One recruit to the “family” is Angela, a Hungarian former ballet dancer who stumbled upon the style by accident a year ago. “I was playing ping pong at Atopia on my birthday when the staff came over to say they had to get started with some dance thing… I’d never heard of Forró before, but I was curious so I stayed. I immediately fell for the shameless cheerfulness of the moves and the happy music.” In her view, this joyfulness is what sets Forró apart: “Salsa is much more serious, tango so dramatic. But Forró is such an unpretentious, happy dance with a lot of space for creativity and improvisation. That’s what I love about it. It’s so full of life!” Having never taken an official lesson, she picked up everything she knows on the dance floor, and whilst her background as a professional dancer may have helped, Angela is adamant that anyone can dance Forró. However, she admits the girls have a slight advantage over the guys when it comes to learning the dance off the cuff. “As a woman, all you need is a good partner. The man is leading, so he can bring his own style, and when you’re with an experienced dancer, then it’s amazing,” she says with stars in her eyes.
Originally from Dresden, 40-year-old John is one such male dancer who’s felt the pressure to learn the steps more systematically. “At first I was very shy to ask girls to dance, because I hadn’t had many lessons and thought I was a bad dancer.” A salsa dancer for 15 years, he discovered Forró in the villages of northeastern Brazil during a windsurfing trip in 2016. “I saw how much fun people had, and I decided I wanted a piece of it, too!” Like many dancers, John falls into the “urban professional by day, Brazilian party animal by night” category. He attends Forró twice a week as an outlet from his job as a scientist at a federal research institute. “I sit in front of a computer all day, and Forró gives me the chance to end the day better than just going home and watching the TV on my own. It’s like a fitness programme for body and mind.” It has other motivational factors, too: “Sometimes when I’m about to leave, I spot a new beautiful girl who’s an amazing dancer. I’ll stay longer just to dance with her!” he laughs.
For those, like John, who want some coaching before diving onto the dancefloor, Tome Forró also runs weekly classes for beginners and intermediates on Mondays as part of the Humboldt University’s sports programme. These workshops break down the basics to give an introduction to the style but the approach is, admittedly, slightly removed from the raw energy of the dance and more tailored towards a stereotypically pragmatic German audience, with attendees urged to “be as clean as possible.”
Even so, Brasilia-born Dhiego Luiz, who teaches another Forró class in Grünberger Straße with his German partner Diana Pary, praises the extent to which Berliners have adopted the dance form. “Meeting all these people singing Forró songs, learning Portuguese and being so interested in the history and culture of the dance, I’m even more inspired to expand and share my own knowledge with them.” In fact, many Brazilians in the Berlin Forró community have learnt the dance in Germany from a German teacher, largely because the style has been developed into a more technical, complex form here, whereas, according to one Brazilian man at Atopia, “at home, Forró is just like [cue a hunched static sway with a screwed-up face]. I was more into reggae and capoeira back in Brazil.”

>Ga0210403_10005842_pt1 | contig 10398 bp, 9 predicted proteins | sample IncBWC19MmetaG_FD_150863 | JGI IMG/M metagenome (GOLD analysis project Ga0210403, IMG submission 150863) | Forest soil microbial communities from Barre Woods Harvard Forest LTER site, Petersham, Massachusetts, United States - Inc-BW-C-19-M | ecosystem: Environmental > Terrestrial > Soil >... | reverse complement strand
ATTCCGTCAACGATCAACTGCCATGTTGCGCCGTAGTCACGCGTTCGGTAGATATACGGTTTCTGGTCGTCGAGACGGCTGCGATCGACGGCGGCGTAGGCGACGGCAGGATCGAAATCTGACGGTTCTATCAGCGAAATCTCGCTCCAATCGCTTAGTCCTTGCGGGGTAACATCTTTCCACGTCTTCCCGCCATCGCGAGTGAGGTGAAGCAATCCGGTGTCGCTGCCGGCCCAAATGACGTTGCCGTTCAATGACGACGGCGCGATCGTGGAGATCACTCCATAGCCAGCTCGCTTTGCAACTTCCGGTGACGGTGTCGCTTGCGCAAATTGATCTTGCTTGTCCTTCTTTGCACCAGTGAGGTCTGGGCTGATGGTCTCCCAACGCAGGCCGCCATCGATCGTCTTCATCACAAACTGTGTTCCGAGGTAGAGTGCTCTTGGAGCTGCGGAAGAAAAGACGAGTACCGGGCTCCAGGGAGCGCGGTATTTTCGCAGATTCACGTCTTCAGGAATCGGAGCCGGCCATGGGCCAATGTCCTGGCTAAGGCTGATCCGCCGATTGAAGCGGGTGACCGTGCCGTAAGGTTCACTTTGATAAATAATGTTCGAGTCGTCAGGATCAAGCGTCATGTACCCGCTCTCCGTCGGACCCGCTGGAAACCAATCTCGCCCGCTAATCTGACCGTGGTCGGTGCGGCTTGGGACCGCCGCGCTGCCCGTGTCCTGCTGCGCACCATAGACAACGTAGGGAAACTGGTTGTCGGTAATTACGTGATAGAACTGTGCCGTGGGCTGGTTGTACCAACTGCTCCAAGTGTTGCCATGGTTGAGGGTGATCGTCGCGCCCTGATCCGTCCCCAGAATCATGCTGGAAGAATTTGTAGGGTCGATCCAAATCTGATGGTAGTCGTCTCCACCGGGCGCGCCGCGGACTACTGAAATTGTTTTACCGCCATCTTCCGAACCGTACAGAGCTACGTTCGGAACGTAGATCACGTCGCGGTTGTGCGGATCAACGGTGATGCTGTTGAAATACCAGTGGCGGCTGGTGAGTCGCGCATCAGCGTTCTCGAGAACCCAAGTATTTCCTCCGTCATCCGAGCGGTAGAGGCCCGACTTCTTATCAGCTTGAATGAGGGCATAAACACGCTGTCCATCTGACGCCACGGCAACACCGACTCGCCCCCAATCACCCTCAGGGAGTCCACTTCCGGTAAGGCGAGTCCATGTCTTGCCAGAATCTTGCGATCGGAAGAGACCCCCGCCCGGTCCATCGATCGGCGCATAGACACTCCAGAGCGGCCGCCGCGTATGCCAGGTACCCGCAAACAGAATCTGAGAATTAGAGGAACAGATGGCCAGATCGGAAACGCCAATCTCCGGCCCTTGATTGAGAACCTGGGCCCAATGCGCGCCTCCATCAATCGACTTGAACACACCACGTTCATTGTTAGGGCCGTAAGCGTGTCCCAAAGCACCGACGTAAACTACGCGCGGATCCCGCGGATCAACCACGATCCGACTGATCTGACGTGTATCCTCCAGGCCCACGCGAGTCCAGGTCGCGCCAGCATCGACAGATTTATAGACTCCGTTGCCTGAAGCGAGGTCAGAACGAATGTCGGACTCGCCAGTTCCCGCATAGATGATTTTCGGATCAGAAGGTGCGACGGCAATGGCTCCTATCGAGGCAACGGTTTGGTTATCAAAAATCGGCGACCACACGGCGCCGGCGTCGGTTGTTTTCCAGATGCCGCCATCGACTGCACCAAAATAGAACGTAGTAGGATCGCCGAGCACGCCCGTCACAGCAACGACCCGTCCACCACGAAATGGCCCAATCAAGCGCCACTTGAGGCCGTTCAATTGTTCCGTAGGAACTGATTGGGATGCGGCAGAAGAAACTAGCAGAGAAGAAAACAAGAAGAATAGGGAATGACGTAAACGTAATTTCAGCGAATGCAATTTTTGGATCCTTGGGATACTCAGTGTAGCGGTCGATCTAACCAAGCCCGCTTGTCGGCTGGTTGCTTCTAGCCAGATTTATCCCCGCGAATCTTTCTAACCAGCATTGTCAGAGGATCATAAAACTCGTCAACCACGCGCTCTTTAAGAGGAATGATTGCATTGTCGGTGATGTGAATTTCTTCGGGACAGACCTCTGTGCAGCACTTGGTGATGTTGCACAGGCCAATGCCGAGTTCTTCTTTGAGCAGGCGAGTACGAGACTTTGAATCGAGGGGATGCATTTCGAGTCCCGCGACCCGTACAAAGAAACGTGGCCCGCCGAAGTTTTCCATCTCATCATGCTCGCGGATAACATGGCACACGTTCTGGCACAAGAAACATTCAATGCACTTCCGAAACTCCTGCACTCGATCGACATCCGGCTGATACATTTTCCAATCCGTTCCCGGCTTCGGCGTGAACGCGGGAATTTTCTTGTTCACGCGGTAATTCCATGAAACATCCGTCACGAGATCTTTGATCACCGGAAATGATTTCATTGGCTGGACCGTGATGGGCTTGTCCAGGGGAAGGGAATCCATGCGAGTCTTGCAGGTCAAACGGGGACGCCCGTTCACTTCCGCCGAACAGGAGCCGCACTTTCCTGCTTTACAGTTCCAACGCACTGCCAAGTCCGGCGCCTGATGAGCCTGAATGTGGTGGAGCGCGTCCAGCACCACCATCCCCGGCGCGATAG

Though some of these Brazilian Berliners don’t speak much English or German, the universal language of dance readily comes into play, and anyway, in Forró you change partners so often that you’re bound to find someone with whom you share a common language. “You don’t have exclusive partners, you dance with everyone – the good ones, the less good ones…” Angela explains. “Over the weeks and months, you get to know all the dancers, many people you’d never get to meet otherwise.”
But does all this sensual dancing ever lead to anything more? “The intimacy is restricted to the dance floor,” Angela insists. The Forró scene is keen to disassociate itself from the infamous salsa “meat market”, where many single women sport fake wedding rings to fend off lecherous partners. But it’s hard to believe that Forró isn’t responsible for more than a few happy couples in Berlin today, or, at the very least, many friendships. As the old song goes: the best things happen while you’re dancing.
TOME FORRÓ PARTY Atopia Kaffeehaus, Prenzlauer Allee 187, Wed 21-24 (introductory class in English,21:00) AMA FORRÓ Sundays 18-22, April location TBA TOME FORRÓ CLASSES Humboldt University sportscampus, Ruppiner Str. 47-48, Mon 20-21 (beginner), 21-22 (intermediate), in English FORRÓ CLASSES WITH DHIEGO LUIZ AND DIANA PARY Tanzclub City-Dance, Grünberger Str. 44, Tue 19:15-20:15; Bebop Tanzschule, Pfuelstr. 5, Thu 19:30-20:30, in German DANCA FREVO Tanzraum Wedding, Oudenarder Str. 16-20, Tue18:30-20, in German